Coronavirus-induced power price drop prompts calls for extending Germany's renewables support
Clean Energy Wire
The price drop on electricity markets due to the coronavirus pandemic has led to calls for extending Germany's renewable energy support for wind turbines that are poised to fall out of the scheme in 2021, as low power prices mean many installations can no longer be operated at a profit and would have to be decommissioned. The government of Lower Saxony, Germany's biggest wind power state, has launched an initiative in the council of federal states (Bundesrat) that calls for a "safety net" in the form of continued support payments for wind turbines, first reported by the Süddeutsche Zeitung. The payments should be granted to turbines reaching the end of their 20-year guaranteed support period next year and which cannot be easily replaced in order to prevent a decrease in the country's total renewable power capacity. "This safety net should be akin to long-term power provision contracts," the state's government writes, arguing that turbine operators should have a "one-off" option to sell their power to grid operators at a fixed price. It proposes a fixed remuneration of about 4.4 eurocents per kilowatt hour (kWh) for a maximum of seven years, arguing that power customers, who pay the surcharge with their power bill, would not face higher costs as long as power prices for onshore wind remain above the fixed remuneration.
Energy provider Naturstrom says about 5,000 onshore turbines with a total capacity of 3.7 gigawatts (GW) are at risk of being taken offline next year. "Due to the coronavirus-induced crash on electricity markets, the operation of installations is hardly economically viable even at the most ideal locations," the company says. Naturstrom therefore calls for a "temporary backstop" to avoid a decrease in the country's renewable power capacity under which operators for two years continue to receive "a fraction" of the support payments they were entitled to so far, on average 3.2 ct/kWh hour. According to the company, this would be feasible at a total cost of about 15 million euros. "Continued operation of fully functional old wind turbines is much cheaper than replacing them with power plants of any technology before their time," said Naturstrom board member Oliver Hummel.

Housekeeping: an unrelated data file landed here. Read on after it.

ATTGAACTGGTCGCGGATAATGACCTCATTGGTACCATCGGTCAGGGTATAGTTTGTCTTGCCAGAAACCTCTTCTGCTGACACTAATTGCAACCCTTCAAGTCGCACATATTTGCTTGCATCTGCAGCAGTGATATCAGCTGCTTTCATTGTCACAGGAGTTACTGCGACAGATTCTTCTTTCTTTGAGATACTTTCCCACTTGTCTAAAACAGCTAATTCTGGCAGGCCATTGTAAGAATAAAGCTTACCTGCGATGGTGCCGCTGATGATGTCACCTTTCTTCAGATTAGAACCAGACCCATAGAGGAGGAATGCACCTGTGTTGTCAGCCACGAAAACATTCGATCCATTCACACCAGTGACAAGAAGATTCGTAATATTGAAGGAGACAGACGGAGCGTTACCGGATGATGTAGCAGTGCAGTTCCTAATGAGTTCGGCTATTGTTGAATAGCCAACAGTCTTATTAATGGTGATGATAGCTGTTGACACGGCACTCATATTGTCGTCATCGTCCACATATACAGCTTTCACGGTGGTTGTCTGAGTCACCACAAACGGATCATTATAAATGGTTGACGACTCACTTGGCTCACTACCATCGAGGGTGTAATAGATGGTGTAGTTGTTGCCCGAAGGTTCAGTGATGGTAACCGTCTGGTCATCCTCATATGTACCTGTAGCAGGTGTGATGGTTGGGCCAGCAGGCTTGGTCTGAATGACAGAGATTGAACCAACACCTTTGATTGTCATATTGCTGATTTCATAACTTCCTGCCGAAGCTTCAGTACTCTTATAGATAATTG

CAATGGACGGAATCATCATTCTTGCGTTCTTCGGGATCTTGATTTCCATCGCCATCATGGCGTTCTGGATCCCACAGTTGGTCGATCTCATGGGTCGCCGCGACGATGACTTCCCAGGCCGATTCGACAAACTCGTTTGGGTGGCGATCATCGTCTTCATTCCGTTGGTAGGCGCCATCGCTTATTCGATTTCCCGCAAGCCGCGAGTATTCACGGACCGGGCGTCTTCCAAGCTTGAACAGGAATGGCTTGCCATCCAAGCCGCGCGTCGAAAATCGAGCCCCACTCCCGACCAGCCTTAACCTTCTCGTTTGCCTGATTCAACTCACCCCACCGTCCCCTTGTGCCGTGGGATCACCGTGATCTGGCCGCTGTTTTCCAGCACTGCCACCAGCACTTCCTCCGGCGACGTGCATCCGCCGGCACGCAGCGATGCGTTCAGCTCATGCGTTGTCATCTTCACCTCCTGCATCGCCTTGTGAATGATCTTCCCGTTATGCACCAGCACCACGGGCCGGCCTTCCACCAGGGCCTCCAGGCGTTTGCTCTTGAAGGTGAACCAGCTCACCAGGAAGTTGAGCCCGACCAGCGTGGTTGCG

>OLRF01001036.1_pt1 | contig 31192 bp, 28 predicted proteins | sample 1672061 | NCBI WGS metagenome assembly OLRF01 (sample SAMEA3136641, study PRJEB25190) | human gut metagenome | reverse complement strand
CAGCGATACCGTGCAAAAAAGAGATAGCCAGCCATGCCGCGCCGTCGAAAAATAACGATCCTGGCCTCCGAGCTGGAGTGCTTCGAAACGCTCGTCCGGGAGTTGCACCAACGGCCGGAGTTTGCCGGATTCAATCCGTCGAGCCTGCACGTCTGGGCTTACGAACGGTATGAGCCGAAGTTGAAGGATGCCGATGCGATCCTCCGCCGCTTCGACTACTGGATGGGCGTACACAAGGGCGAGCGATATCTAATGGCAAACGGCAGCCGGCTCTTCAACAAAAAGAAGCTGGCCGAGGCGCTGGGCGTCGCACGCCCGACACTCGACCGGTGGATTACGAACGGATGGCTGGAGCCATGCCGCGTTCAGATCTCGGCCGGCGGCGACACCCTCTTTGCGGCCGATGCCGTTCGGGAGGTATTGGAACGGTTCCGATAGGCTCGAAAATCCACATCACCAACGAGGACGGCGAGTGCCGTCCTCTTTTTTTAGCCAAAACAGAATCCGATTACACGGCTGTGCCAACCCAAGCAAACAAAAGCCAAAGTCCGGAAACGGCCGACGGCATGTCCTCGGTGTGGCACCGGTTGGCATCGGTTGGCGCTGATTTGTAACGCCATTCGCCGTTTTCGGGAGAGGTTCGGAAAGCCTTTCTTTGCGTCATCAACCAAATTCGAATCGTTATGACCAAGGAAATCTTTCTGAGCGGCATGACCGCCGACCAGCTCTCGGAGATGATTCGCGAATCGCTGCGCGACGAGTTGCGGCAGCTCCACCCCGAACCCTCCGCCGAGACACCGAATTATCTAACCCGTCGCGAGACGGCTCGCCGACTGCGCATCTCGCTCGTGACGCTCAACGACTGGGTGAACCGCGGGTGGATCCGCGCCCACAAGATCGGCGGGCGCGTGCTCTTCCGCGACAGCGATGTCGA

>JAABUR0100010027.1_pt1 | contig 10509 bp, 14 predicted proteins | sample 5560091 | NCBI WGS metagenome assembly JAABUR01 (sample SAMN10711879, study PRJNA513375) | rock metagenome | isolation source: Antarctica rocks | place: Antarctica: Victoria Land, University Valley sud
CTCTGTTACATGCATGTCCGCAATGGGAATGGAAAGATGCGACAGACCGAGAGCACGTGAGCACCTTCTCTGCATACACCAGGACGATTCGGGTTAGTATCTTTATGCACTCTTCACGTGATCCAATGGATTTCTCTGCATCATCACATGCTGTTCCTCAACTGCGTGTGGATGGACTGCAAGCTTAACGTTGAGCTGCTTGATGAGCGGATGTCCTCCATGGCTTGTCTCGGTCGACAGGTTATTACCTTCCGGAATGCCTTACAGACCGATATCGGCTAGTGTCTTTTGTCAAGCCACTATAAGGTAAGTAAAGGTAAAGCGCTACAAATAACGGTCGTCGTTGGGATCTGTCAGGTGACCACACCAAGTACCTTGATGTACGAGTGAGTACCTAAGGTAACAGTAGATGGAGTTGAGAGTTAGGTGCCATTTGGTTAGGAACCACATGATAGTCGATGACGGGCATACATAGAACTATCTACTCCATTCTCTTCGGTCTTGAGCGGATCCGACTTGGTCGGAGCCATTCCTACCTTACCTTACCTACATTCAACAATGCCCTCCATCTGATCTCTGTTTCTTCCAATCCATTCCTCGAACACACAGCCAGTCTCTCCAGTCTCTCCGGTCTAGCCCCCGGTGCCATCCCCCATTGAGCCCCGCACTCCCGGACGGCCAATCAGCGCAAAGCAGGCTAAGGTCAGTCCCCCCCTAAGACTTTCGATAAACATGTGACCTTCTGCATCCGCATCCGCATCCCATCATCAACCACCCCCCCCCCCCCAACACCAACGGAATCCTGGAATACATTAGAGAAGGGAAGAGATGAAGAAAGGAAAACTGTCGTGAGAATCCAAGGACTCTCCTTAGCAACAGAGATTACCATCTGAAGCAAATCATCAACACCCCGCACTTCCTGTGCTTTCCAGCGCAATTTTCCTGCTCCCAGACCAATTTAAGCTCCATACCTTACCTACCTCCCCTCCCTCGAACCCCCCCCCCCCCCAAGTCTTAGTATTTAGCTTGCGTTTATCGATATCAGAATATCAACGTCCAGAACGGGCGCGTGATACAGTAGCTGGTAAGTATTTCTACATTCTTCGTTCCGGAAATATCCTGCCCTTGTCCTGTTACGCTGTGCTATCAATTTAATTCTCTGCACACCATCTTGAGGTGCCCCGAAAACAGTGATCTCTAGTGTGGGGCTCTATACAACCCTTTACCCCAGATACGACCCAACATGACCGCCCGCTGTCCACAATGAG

The 20-year guaranteed remuneration was introduced in the year 2000 to facilitate the breakthrough of renewable energy sources by providing investors with safe returns. As the first installations reach the end of guaranteed support in 2021, operators have stated that they were looking for alternative ways of funding with so-called power purchase agreements (PPA), under which electricity is sold directly to grid operators or industrial customers at a fixed price. This is seen as a promising alternative to the decommissioning of thousands of functioning installations.